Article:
Home is where I feel safe.  It protects me from the storms of life.  It keeps me warm in the winter, cool in the summer, and dry in the rain.

Home is where I feel a sense of purpose.  Sure I need to branch out – to stretch – into the uncomfortable.  But my first purpose is fulfilled when I’m a home.

Home is the nicest word there is.

Laura Ingalls Wilder

I feel at home when I’m in Schwenksville, Pennsylvania.  I feel at home when I’m in Mt. Holly, New Jersey.  I feel at home when I’m at my job in Blue Bell, Pennsylvania.  I feel at home when I’m in Grove City, Pennsylvania (where I went to college).  I feel at home when I’m in Xenacoj in Guatemala.

I feel at home when I connect with others through my writing and speaking.  I feel at home when I mow the lawn.  I feel at home when I run the trails near my home or the treadmill at my gym.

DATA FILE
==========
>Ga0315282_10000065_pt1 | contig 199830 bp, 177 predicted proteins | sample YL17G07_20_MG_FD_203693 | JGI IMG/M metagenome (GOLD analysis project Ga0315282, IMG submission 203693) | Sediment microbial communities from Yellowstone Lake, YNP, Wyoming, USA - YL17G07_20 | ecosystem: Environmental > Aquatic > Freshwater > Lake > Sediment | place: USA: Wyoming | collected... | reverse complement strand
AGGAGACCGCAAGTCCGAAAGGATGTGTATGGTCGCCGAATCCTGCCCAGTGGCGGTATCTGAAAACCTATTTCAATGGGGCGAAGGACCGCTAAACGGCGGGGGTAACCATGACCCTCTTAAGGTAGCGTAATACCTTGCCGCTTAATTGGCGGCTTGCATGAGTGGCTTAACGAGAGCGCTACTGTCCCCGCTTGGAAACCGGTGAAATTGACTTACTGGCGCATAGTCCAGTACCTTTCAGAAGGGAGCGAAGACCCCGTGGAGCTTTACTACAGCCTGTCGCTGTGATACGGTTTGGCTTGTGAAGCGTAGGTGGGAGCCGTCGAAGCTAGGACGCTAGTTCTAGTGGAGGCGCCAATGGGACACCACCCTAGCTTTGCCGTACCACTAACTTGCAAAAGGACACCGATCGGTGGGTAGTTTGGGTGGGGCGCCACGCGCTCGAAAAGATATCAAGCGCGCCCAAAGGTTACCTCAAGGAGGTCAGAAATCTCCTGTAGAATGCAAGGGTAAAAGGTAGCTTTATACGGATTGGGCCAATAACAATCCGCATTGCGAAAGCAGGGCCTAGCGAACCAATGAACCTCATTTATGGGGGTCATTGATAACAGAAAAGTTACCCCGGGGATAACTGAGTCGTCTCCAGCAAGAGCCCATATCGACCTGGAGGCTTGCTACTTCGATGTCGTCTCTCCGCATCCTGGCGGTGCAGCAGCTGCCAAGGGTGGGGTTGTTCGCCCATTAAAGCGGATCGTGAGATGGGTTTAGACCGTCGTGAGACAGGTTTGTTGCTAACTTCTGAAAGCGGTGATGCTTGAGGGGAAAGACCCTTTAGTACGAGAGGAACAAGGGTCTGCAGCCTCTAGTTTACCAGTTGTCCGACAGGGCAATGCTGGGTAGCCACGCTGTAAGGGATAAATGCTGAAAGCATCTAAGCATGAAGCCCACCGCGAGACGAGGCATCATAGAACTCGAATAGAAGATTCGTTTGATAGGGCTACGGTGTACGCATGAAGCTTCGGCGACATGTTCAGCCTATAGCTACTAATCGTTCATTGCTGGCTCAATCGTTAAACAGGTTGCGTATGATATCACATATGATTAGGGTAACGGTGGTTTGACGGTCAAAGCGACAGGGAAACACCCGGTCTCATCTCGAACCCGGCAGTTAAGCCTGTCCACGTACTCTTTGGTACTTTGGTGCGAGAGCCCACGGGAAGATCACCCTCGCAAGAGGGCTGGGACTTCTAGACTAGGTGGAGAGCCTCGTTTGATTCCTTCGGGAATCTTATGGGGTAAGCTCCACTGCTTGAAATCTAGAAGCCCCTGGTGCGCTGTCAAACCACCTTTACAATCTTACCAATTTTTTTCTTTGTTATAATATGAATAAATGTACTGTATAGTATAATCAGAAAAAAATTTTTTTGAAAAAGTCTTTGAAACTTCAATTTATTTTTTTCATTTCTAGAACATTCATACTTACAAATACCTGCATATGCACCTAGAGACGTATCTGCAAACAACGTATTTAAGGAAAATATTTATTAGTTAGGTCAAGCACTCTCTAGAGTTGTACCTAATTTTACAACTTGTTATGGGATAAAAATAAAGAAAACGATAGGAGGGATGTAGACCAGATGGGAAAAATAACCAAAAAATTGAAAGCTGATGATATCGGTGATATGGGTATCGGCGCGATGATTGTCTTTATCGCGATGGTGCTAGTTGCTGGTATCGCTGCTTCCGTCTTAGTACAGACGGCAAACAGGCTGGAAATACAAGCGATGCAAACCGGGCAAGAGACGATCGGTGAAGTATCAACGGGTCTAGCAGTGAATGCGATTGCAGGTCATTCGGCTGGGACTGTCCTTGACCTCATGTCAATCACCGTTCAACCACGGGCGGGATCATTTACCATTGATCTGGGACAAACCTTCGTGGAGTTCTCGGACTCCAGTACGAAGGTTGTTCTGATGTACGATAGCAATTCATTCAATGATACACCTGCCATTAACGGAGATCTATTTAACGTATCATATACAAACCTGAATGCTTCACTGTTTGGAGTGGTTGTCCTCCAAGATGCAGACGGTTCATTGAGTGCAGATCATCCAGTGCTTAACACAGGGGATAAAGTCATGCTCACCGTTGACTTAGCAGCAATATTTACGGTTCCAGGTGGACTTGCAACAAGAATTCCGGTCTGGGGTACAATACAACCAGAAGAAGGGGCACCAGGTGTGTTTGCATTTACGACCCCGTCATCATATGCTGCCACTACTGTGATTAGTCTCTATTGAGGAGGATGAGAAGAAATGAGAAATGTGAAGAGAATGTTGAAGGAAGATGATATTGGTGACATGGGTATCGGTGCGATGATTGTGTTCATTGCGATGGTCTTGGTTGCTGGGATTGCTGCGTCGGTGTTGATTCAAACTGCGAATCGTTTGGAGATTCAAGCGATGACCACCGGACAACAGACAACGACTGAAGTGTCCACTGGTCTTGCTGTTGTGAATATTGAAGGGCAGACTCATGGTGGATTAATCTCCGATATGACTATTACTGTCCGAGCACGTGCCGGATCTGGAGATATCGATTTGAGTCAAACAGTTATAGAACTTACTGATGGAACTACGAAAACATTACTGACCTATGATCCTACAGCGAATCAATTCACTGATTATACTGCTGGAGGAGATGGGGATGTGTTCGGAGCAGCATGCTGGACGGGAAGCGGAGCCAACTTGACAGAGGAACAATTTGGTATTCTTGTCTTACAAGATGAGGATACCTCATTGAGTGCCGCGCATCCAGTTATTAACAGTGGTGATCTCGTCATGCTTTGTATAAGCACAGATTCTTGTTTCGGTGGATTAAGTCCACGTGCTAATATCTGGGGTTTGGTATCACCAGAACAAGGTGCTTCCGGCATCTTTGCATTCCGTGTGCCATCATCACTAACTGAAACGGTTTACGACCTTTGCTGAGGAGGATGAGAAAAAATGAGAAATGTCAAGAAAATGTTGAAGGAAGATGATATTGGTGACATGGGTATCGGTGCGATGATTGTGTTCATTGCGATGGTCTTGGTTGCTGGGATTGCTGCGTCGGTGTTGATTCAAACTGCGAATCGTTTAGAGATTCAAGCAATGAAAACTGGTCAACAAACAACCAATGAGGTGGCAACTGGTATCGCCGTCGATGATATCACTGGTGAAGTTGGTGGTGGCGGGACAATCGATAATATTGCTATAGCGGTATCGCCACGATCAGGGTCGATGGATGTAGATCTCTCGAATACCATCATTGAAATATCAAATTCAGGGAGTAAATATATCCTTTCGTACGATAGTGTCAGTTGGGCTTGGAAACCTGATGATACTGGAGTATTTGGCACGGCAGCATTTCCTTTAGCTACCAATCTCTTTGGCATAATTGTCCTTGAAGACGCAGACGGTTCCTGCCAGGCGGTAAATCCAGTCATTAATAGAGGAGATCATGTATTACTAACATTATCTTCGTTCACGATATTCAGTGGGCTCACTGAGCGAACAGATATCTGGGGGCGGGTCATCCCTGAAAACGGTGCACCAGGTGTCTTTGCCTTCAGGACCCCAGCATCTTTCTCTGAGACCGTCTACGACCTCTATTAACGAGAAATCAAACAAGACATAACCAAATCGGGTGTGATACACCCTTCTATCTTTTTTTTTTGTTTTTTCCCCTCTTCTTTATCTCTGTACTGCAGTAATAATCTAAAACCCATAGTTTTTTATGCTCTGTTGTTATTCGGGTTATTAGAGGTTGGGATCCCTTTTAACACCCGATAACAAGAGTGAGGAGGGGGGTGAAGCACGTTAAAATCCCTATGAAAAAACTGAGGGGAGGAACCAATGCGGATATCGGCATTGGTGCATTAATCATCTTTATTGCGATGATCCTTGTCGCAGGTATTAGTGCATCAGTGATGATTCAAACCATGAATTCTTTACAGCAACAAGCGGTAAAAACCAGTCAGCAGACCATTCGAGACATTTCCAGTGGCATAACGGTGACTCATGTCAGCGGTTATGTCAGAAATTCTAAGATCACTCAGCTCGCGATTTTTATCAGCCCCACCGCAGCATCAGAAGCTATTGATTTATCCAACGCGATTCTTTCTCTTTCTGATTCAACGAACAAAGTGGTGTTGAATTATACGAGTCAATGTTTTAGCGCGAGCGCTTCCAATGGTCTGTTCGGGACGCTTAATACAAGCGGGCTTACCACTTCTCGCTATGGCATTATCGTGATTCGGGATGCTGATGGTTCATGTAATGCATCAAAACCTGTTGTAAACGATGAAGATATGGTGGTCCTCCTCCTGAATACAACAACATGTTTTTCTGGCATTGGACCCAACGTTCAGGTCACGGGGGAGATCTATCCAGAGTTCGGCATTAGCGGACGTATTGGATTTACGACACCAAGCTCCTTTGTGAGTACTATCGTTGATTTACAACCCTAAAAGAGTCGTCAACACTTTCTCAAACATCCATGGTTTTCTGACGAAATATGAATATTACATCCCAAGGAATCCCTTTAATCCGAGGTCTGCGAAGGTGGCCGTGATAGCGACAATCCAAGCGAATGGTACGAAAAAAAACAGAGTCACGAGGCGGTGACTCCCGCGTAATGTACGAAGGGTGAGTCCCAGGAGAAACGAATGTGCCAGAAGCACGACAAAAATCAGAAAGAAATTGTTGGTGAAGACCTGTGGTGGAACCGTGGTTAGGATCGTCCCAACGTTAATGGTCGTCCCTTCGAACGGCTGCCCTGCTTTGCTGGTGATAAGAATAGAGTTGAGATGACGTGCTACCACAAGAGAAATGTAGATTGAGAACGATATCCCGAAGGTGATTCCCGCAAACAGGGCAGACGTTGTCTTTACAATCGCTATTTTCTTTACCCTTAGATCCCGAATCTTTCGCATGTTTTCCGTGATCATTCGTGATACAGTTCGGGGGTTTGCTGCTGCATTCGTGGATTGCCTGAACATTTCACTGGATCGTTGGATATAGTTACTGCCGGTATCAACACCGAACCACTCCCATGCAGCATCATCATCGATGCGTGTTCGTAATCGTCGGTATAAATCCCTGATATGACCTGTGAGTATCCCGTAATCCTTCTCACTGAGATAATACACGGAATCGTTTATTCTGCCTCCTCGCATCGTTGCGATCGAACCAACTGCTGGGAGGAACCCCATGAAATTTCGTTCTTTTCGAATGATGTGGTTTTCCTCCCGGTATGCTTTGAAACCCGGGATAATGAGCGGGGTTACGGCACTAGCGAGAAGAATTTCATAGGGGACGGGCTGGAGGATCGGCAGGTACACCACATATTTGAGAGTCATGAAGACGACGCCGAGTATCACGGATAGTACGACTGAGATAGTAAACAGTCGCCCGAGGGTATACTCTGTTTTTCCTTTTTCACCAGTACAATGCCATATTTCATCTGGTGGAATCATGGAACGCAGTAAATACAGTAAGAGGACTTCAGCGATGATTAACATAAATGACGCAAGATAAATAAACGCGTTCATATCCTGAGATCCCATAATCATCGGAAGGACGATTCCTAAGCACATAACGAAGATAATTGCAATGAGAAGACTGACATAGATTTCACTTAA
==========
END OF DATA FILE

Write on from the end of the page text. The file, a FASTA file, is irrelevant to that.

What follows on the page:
There’s no place like home.

Dorothy in the Wizard of Oz

Despite these feelings, places, and experiences, I still have an ache – an empty spot – for home.  When people pass away, others say “They went home.”  This sometimes sounds cliché, but I think there’s something to it.  We all have a longing for home that won’t truly be satisfied until we take up residence in our eternal home.  Until then, I’m hanging onto the glimpses of home I experience in this life.

My home is in Heaven. I’m just traveling through this world.

Billy Graham

What does home mean to you and where do you find it in your life?

This post was inspired by a fantastic video about bringing humanity to the homeless.  I hope you’ll check it out below.

10 ESSENTIALS FOR OVERCOMING THE STRESS IN YOUR LIFE